Welcome to the first blog post of 2015. In this post I want to show you how the Trace class from .NET can help you debug an application (in production) as well as creating logs for you.
We start by creating a simple WPF project or if you prefer WinForms you can use that too. Add a simple button on it with a click event and add the following code to the click event handler.
The Trace class is in the System.Diagnostics namespace, additional documentation can be found on MSDN.
When we start the Application from Visual Studio (with debugging) the output is written to the Output window or if you changed your VS configuration it might be written to the Immediate window instead.
When we start the project without debugging (ctrl + f5) and also open a program called DebugView (which you can download here). You can capture the trace output with that program. After clicking the button a few times you should have the following output:
If it doesn’t work for you, check if the settings are like the screenshot below and make sure you aren’t running it in debug mode from Visual Studio.
I really like this way because I can leave my Trace code in the final code and when something goes wrong I can use DebugView to trace issues in a production environment. Another nice thing with the Trace stuff in .NET is that you can redirect it to a file or the event viewer simply by adding some configuration to the xml in the app.config.
<?xml version="1.0" encoding="utf-8" ?> <configuration> <system.diagnostics> <trace autoflush="true"> <listeners> <add name="log" type="System.Diagnostics.TextWriterTraceListener" initializeData="output.log" /> <add name="event-tracer" type="System.Diagnostics.EventLogTraceListener" initializeData="WebAppEventViewername" /> <!-- Remove comment to remove the DefaultTraceListener (makes it invisible for DebugView) --> <!--<remove name="Default" />--> </listeners> </trace> </system.diagnostics> <startup> <supportedRuntime version="v4.0" sku=".NETFramework,Version=v4.5" /> </startup> </configuration>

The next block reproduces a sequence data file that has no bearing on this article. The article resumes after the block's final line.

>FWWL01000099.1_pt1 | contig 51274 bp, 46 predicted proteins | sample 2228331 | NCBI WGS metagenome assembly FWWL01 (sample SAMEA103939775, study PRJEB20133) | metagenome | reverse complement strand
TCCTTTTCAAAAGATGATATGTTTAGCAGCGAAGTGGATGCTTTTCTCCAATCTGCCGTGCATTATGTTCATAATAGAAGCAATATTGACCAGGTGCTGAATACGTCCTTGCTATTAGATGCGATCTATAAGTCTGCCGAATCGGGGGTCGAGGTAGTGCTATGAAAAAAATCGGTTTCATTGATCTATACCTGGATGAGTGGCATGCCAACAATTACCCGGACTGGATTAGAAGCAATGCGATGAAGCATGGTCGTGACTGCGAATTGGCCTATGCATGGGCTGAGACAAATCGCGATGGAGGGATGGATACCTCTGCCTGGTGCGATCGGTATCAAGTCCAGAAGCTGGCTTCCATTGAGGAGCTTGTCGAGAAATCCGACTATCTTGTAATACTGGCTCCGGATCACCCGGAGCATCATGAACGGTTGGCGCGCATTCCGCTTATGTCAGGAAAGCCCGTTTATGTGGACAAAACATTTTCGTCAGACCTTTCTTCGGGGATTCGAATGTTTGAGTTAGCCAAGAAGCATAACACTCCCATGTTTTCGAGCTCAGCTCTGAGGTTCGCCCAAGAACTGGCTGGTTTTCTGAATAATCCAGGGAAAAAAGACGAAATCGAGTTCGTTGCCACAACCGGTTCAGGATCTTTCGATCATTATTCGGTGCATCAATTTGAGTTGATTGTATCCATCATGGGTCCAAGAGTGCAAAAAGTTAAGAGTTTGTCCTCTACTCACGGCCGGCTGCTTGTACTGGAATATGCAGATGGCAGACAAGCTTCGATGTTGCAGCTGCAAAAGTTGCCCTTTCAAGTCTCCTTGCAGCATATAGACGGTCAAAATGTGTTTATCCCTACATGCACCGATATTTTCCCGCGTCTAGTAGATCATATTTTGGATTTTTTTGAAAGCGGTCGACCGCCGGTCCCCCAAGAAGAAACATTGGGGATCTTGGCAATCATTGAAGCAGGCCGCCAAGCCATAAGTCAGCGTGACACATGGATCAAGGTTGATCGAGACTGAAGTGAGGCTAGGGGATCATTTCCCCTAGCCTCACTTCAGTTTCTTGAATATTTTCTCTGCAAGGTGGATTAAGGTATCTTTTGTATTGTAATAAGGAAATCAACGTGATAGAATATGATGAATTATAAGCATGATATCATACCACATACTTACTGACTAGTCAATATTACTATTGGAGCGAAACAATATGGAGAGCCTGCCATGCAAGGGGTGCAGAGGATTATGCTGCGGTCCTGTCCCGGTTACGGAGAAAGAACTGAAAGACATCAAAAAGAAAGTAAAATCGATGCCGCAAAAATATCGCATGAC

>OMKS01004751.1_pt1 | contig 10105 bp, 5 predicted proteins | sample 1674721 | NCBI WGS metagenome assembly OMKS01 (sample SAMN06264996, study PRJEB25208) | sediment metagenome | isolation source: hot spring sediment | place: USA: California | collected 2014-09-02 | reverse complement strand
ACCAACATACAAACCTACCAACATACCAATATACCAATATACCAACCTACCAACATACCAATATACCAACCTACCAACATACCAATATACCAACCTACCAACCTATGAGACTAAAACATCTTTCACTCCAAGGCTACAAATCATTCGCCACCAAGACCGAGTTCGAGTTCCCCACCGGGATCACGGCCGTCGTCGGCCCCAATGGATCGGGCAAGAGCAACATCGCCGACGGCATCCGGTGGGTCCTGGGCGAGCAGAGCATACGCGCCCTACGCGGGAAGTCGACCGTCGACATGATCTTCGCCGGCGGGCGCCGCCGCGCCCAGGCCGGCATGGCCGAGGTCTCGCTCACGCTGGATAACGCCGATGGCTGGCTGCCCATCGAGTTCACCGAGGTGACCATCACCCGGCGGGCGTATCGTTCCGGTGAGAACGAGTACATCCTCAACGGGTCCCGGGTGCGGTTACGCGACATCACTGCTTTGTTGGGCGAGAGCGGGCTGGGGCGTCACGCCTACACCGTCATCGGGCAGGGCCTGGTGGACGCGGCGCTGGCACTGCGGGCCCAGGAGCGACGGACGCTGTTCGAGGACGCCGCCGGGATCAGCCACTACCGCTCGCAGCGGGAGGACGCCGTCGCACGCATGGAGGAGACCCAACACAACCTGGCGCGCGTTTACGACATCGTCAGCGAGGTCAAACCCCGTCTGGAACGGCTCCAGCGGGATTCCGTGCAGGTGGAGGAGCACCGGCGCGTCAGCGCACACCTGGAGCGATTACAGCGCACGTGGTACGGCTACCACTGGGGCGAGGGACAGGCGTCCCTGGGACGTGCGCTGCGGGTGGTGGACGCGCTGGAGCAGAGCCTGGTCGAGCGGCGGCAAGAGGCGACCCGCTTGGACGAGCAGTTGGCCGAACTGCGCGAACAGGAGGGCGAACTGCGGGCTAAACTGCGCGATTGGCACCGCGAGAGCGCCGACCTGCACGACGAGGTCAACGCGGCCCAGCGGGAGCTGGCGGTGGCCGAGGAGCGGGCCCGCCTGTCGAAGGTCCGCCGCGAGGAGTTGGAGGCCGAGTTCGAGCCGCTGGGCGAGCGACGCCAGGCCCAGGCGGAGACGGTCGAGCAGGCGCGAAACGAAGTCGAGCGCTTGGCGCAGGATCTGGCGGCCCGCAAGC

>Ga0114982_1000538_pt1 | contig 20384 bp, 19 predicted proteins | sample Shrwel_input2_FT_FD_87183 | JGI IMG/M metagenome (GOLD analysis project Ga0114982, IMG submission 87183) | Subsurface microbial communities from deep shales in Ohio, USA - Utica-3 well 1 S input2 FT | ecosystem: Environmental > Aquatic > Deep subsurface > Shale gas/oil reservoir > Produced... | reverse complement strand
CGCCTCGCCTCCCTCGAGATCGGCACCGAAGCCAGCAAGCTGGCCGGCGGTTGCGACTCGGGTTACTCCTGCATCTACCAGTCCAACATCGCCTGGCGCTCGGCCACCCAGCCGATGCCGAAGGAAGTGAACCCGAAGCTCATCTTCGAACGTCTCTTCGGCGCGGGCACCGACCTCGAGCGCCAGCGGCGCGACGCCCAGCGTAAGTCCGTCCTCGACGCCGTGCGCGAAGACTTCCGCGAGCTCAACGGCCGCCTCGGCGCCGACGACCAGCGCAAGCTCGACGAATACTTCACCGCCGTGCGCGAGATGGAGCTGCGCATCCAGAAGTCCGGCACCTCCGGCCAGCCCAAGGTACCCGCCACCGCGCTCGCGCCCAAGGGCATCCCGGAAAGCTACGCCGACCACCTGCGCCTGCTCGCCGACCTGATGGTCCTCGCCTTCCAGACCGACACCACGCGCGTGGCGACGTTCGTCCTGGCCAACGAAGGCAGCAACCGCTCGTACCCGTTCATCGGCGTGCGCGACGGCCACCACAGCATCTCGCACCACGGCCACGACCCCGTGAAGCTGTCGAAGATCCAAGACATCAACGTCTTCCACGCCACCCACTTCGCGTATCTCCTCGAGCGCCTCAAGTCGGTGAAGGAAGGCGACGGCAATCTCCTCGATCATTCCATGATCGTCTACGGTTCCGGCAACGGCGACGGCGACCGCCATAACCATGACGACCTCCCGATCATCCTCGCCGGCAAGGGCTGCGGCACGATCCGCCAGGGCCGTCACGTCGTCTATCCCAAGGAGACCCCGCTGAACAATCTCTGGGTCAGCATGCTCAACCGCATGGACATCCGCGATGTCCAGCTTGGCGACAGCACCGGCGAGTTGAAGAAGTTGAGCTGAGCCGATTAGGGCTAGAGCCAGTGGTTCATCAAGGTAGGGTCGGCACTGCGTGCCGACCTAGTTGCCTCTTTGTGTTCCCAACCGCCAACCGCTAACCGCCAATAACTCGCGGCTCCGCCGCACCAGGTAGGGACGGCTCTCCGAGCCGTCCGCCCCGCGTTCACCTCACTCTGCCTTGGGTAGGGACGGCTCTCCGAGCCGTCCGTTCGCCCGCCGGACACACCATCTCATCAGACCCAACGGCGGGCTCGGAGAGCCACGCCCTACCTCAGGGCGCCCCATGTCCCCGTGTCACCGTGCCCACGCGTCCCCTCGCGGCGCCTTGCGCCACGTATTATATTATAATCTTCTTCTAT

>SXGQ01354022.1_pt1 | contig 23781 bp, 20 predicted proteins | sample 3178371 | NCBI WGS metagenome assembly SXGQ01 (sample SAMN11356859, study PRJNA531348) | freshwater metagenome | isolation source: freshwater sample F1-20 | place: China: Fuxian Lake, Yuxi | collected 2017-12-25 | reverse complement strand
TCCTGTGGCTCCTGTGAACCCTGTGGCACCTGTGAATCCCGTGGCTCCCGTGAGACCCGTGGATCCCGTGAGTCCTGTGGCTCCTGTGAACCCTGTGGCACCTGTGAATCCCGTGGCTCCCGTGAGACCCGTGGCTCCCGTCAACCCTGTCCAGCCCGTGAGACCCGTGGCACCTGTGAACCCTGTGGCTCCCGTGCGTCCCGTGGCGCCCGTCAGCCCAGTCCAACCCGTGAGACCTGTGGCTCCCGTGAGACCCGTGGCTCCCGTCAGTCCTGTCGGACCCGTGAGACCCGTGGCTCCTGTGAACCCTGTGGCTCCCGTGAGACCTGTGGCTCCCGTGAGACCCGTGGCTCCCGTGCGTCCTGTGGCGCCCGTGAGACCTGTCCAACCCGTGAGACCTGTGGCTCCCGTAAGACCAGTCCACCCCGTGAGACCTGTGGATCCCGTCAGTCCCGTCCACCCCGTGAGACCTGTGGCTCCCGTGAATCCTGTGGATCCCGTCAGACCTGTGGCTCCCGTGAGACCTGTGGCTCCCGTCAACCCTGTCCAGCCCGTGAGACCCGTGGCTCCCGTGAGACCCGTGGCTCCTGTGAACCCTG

Now restart the application and click the button a few times. You will notice it created a new file called output.log with the log from the
Trace.WriteLine call. Also open the windows event viewer and you will find some output there too. You should be able to find it under Windows Logs > Application with the “source” name from the initializeData.
If you get the following exception:
"System.Security.SecurityException: The source was not found, but some or all event logs could not be searched. To create the source, you need permission to read all event logs to make sure that the new source name is unique. Inaccessible logs: Security." you can run the application as an administrator or add a new key to the registry. If you want to go for the registry appoach, open regedit and locate the following key:
HKEY_LOCAL_MACHINE\SYSTEM\CurrentControlSet\Services\EventLog\Application\. After you found it, create a new key with with same name as specified in the web.config, in the above case it is WebAppEventViewername.
Open the new key and create an Expandable String Value with the name: “EventMessageFile” and the value should be
If you really want something else (like logging to a database) you can also create your own tracelistener to make that work. The only thing required for this is to extend from TraceListener and you can add them to the configuration the same way as above.
I used the tracelisteners for logging to DebugView/file approach a few times lately and it helped me diagnose issues in our application, I hope you find it useful. Hope you liked this blogpost, feel free to comment and thanks for reading!